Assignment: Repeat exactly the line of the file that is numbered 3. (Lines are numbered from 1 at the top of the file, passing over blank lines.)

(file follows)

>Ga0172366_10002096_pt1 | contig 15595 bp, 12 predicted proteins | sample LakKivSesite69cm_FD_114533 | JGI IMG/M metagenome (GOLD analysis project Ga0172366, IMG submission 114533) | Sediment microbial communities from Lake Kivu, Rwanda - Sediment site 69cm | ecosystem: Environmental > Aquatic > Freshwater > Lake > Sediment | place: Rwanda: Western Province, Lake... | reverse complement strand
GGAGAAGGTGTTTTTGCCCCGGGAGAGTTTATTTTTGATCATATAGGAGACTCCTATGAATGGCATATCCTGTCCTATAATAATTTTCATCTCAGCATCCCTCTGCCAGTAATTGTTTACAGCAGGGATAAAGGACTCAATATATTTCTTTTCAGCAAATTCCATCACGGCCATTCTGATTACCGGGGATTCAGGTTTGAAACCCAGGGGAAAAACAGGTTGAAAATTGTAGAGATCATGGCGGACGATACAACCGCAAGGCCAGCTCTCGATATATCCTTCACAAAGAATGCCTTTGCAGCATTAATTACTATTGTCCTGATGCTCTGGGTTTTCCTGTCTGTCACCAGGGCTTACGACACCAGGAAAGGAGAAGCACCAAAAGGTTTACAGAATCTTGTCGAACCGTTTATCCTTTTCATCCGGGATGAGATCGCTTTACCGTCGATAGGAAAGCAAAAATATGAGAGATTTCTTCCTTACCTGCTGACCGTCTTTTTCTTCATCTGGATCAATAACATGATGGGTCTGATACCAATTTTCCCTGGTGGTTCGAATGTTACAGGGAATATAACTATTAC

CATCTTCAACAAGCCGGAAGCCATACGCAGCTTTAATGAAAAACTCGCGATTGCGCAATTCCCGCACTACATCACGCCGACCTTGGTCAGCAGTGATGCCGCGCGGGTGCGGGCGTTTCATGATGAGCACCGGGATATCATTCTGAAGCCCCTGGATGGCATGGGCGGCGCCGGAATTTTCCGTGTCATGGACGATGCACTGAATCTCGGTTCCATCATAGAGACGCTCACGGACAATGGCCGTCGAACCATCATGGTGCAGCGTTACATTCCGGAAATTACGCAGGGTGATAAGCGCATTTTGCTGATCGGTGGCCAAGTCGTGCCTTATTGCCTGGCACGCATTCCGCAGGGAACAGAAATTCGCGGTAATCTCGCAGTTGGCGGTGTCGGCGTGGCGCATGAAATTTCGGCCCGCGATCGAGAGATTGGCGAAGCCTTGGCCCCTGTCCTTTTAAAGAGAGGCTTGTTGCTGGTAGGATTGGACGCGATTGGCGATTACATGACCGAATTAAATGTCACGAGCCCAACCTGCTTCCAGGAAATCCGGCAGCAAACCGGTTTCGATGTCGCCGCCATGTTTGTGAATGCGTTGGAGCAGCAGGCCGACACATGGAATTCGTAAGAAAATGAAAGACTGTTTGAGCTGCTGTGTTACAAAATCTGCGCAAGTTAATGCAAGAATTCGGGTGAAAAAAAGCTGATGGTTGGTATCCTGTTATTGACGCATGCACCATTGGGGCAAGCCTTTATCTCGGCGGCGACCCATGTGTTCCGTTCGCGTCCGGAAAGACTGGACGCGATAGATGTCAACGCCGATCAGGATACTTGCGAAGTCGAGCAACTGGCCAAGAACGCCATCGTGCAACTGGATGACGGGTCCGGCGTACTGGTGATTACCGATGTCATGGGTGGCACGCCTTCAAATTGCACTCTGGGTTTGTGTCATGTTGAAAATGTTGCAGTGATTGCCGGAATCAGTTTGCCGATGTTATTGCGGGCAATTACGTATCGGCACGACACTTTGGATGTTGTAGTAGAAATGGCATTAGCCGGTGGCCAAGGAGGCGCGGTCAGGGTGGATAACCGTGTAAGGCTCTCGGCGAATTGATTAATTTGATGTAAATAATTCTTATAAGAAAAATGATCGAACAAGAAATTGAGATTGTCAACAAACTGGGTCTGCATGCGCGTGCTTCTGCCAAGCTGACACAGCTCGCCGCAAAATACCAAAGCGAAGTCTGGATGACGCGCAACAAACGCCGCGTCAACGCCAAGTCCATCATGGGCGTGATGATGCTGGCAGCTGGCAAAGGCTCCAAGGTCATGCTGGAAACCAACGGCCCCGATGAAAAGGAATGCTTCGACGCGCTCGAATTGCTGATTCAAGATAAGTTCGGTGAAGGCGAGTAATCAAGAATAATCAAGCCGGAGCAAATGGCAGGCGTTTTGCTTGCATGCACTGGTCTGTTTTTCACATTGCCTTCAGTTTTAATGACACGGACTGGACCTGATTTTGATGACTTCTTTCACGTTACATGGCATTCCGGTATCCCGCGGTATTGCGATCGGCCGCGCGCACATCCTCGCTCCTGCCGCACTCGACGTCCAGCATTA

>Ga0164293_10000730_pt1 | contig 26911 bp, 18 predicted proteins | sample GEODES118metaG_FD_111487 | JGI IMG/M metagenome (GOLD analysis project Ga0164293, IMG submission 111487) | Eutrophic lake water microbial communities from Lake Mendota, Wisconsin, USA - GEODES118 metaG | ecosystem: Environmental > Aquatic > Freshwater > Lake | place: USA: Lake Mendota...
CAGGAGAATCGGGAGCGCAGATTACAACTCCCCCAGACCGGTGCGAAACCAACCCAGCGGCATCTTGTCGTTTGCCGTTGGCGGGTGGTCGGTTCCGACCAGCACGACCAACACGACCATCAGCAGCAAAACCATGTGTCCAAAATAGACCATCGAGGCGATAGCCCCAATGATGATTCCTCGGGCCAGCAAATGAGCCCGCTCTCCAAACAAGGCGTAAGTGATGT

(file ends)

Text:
CATCTTCAACAAGCCGGAAGCCATACGCAGCTTTAATGAAAAACTCGCGATTGCGCAATTCCCGCACTACATCACGCCGACCTTGGTCAGCAGTGATGCCGCGCGGGTGCGGGCGTTTCATGATGAGCACCGGGATATCATTCTGAAGCCCCTGGATGGCATGGGCGGCGCCGGAATTTTCCGTGTCATGGACGATGCACTGAATCTCGGTTCCATCATAGAGACGCTCACGGACAATGGCCGTCGAACCATCATGGTGCAGCGTTACATTCCGGAAATTACGCAGGGTGATAAGCGCATTTTGCTGATCGGTGGCCAAGTCGTGCCTTATTGCCTGGCACGCATTCCGCAGGGAACAGAAATTCGCGGTAATCTCGCAGTTGGCGGTGTCGGCGTGGCGCATGAAATTTCGGCCCGCGATCGAGAGATTGGCGAAGCCTTGGCCCCTGTCCTTTTAAAGAGAGGCTTGTTGCTGGTAGGATTGGACGCGATTGGCGATTACATGACCGAATTAAATGTCACGAGCCCAACCTGCTTCCAGGAAATCCGGCAGCAAACCGGTTTCGATGTCGCCGCCATGTTTGTGAATGCGTTGGAGCAGCAGGCCGACACATGGAATTCGTAAGAAAATGAAAGACTGTTTGAGCTGCTGTGTTACAAAATCTGCGCAAGTTAATGCAAGAATTCGGGTGAAAAAAAGCTGATGGTTGGTATCCTGTTATTGACGCATGCACCATTGGGGCAAGCCTTTATCTCGGCGGCGACCCATGTGTTCCGTTCGCGTCCGGAAAGACTGGACGCGATAGATGTCAACGCCGATCAGGATACTTGCGAAGTCGAGCAACTGGCCAAGAACGCCATCGTGCAACTGGATGACGGGTCCGGCGTACTGGTGATTACCGATGTCATGGGTGGCACGCCTTCAAATTGCACTCTGGGTTTGTGTCATGTTGAAAATGTTGCAGTGATTGCCGGAATCAGTTTGCCGATGTTATTGCGGGCAATTACGTATCGGCACGACACTTTGGATGTTGTAGTAGAAATGGCATTAGCCGGTGGCCAAGGAGGCGCGGTCAGGGTGGATAACCGTGTAAGGCTCTCGGCGAATTGATTAATTTGATGTAAATAATTCTTATAAGAAAAATGATCGAACAAGAAATTGAGATTGTCAACAAACTGGGTCTGCATGCGCGTGCTTCTGCCAAGCTGACACAGCTCGCCGCAAAATACCAAAGCGAAGTCTGGATGACGCGCAACAAACGCCGCGTCAACGCCAAGTCCATCATGGGCGTGATGATGCTGGCAGCTGGCAAAGGCTCCAAGGTCATGCTGGAAACCAACGGCCCCGATGAAAAGGAATGCTTCGACGCGCTCGAATTGCTGATTCAAGATAAGTTCGGTGAAGGCGAGTAATCAAGAATAATCAAGCCGGAGCAAATGGCAGGCGTTTTGCTTGCATGCACTGGTCTGTTTTTCACATTGCCTTCAGTTTTAATGACACGGACTGGACCTGATTTTGATGACTTCTTTCACGTTACATGGCATTCCGGTATCCCGCGGTATTGCGATCGGCCGCGCGCACATCCTCGCTCCTGCCGCACTCGACGTCCAGCATTA